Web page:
Last week, after finishing the first draft of my novel, I started writing about a bullying experience with a kid from high school. (To be clear, I was the one being bullied...I know...shocker!) Tonight, I just finished the fifth version and sent it to a writer friend for her input. I was so excited to send it off and get her esteemed opinion. But as soon as I hit "send," I could feel my heart beating heavily. The knot in my stomach that evokes this experience--reserved now for job interviews and intimidating meetings with leadership at work--made an unwelcome return performance. My hands were cold and shaking. And the sounds of my world were drowned out with a ringing in my ears. It was I was back in high school again.
The idea to write about it hit me like a bolt of lightening last week and I began working on it feverishly as if to reach back in time and offer some help to my former self. I worked on it for hours for a week solid, finally getting to a draft--my fifth--that would be presentable to another reader's eyes. I have thought about this bullying story for years and even considered putting pen to paper to express it. I think I was too ashamed. Still after 25 years when putting myself back there, I get a little sad and sometimes a little weepy for that poor kid who shared my name and my life. The lesson learned was that truth is the basis for any well-told story and in telling the truth, revealing oneself is a must. It's not always easy to do, but something I'll get comfortable with.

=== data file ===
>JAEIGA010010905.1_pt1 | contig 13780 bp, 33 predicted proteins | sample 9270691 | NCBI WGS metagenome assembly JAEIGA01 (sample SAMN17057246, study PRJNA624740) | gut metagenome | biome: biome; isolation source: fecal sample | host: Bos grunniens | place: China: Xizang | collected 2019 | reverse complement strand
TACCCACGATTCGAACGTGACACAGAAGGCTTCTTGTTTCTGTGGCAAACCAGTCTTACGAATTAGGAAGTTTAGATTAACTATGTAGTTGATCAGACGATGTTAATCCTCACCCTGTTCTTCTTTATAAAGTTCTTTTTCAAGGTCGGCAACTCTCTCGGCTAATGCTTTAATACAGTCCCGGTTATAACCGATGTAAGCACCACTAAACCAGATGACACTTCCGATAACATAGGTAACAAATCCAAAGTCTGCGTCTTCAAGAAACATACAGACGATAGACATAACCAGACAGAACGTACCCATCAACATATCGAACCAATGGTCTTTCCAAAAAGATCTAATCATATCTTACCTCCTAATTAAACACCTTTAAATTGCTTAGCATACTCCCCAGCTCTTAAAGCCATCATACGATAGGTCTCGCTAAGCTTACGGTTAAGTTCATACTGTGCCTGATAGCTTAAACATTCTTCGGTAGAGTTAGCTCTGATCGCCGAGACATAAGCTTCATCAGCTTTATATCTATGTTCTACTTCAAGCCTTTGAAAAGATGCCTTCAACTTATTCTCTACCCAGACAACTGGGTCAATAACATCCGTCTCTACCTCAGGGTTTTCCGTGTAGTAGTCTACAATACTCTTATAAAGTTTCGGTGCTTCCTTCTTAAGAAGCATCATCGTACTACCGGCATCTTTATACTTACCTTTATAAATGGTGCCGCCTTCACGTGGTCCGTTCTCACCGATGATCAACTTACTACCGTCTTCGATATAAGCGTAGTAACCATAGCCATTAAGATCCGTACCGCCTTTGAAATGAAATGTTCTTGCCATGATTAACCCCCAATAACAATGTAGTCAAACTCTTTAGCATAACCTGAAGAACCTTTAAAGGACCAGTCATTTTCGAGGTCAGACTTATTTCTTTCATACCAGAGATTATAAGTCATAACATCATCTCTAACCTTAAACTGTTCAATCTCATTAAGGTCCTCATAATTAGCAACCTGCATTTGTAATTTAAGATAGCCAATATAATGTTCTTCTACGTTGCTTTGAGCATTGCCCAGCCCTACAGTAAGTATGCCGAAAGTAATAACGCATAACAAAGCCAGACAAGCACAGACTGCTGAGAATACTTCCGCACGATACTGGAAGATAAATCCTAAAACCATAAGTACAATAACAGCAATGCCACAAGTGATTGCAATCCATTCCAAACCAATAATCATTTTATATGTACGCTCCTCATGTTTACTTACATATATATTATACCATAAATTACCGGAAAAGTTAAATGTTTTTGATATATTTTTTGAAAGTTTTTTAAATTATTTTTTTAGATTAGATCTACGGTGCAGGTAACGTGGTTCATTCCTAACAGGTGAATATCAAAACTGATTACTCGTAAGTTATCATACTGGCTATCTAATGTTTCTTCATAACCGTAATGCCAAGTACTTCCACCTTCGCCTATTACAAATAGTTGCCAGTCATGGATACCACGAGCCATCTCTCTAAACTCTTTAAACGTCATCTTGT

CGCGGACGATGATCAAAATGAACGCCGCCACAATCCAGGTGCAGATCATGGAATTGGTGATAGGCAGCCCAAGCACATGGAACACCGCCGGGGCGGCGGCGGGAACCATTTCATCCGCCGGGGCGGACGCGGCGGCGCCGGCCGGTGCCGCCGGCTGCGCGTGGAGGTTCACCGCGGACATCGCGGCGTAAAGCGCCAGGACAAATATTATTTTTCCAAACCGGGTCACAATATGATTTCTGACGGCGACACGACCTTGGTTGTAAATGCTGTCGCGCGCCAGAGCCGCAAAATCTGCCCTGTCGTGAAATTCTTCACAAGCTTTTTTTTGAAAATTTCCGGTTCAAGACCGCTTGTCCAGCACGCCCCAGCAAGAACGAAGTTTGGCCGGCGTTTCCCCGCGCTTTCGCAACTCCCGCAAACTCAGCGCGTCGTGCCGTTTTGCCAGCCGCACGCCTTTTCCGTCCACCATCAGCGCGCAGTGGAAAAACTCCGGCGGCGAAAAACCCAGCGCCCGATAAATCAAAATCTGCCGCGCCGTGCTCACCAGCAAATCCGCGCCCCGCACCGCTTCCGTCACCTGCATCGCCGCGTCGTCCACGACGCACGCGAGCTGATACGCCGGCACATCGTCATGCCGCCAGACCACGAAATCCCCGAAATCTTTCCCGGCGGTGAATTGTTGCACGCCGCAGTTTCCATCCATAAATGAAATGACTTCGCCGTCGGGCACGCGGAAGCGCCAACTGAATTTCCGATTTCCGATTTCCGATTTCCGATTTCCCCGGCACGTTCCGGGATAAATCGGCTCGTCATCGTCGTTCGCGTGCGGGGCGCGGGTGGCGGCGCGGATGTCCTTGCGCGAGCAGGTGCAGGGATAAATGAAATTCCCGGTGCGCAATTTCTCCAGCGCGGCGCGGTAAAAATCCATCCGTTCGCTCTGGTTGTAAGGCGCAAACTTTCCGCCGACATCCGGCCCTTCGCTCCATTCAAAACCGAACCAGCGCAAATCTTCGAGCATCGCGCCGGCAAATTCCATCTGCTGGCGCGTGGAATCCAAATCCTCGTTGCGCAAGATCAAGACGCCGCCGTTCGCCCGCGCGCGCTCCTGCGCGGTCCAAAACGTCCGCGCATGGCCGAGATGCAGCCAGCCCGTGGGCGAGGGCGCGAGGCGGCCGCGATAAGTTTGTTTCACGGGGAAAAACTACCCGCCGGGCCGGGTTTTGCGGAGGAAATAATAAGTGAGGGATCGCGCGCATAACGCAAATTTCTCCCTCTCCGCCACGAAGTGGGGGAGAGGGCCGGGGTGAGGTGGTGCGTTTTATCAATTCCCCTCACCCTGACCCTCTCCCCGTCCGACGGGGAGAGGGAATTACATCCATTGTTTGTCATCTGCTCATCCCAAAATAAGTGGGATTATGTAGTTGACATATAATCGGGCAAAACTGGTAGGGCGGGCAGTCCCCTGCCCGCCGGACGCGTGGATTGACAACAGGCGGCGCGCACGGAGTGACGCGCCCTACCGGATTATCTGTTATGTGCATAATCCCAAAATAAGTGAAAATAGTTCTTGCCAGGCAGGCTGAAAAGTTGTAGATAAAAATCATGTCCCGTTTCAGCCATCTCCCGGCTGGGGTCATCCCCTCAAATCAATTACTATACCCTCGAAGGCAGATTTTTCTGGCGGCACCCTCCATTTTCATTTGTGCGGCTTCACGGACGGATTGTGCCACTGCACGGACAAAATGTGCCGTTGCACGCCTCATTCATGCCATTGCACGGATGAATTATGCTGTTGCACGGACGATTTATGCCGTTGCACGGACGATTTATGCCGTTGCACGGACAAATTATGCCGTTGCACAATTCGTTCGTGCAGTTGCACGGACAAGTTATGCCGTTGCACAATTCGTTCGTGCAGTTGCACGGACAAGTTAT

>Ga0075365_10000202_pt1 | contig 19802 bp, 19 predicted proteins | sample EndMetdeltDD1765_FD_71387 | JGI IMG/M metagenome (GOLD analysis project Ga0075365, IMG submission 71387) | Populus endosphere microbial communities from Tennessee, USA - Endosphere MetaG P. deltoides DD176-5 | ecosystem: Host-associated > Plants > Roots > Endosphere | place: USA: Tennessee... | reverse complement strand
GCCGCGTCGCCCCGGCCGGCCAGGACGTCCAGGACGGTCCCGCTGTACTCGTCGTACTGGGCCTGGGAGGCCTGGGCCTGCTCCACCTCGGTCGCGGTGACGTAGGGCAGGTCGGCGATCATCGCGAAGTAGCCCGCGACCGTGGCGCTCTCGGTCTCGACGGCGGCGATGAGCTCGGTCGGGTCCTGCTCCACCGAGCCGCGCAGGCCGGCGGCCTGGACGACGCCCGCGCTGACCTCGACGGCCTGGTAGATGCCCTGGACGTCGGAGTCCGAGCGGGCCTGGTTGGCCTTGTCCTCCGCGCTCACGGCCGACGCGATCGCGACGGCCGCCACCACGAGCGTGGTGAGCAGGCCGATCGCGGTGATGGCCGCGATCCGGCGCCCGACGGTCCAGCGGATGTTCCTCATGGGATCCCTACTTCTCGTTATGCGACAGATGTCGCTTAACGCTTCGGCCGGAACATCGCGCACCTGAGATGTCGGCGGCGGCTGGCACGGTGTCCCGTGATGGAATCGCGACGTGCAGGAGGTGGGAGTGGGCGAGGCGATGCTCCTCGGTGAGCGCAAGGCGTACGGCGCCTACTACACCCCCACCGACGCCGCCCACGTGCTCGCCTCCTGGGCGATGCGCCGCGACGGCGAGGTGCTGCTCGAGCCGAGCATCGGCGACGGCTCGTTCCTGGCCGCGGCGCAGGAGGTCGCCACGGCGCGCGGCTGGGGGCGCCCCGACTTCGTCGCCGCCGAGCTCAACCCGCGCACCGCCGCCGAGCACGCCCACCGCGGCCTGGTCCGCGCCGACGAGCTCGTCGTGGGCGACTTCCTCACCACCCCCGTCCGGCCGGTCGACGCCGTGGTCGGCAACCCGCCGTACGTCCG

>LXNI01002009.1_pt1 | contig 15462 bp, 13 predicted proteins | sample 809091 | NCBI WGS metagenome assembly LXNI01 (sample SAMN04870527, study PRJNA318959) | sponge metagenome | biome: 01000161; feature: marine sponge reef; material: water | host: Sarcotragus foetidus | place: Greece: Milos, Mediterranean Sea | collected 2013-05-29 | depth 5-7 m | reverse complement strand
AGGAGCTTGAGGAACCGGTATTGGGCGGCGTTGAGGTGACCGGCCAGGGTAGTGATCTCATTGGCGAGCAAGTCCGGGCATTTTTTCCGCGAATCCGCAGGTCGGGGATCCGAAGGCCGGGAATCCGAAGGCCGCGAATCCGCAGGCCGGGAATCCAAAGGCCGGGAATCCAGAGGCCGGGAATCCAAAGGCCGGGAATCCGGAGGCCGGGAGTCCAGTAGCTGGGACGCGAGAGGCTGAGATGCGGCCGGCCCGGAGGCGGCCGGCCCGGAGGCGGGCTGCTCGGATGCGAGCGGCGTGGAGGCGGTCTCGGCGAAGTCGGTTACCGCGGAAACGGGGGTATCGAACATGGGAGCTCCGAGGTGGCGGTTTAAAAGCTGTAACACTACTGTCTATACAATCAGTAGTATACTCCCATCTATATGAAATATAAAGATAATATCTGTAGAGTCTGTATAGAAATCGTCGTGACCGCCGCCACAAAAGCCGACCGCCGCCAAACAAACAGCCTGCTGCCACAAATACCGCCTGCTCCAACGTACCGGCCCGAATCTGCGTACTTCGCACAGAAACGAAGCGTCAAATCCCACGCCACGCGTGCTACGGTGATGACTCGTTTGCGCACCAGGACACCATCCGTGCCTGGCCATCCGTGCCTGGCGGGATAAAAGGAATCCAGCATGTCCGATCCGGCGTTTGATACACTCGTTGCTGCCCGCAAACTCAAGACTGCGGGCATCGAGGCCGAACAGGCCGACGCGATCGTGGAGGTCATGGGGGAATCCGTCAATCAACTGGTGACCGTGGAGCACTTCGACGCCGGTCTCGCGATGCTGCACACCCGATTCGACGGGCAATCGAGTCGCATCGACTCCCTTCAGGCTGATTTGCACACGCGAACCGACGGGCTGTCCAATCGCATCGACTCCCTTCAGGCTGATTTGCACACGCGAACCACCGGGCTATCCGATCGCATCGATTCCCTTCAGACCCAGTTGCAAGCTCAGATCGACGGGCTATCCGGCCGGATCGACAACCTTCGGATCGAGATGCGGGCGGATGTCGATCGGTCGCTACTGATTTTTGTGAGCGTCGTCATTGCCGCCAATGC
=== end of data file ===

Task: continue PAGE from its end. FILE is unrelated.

It started out as a blog I planned to publish in keeping with the promise to myself of posting weekly. But as it poured out of me--an unintentional, but timely topic--I knew I wanted to get feedback on it. But that didn't make sense. My blog was an unedited, first draft of thoughts and experiences. Then it hit me to check the yearly deadline for the Writer's Digest Competition which I discovered with relief was May 3. I'd entered a piece in the essay/personal memoir category in 2006 and received honorable mention, placing 18th. It felt good to receive acknowledgment that I was't spinning my wheels and actually had a modicum of talent. The certificate I received hangs proudly in my office--where I do most of my writing--just under a personally typed letter I received from the hilarious and oh-so-idolized Mr. David Sedaris. I look at the certificate often, always tickled by the honor they are paying so formally to my piece titled "Cousin Fucker", which sit loudly in the middle of the certificate.
The very kind and talented Mr. Sedaris' reply to a letter I'd written him about "Me Talk Pretty One Day.
My profane certificate. I guess it makes me certifiable.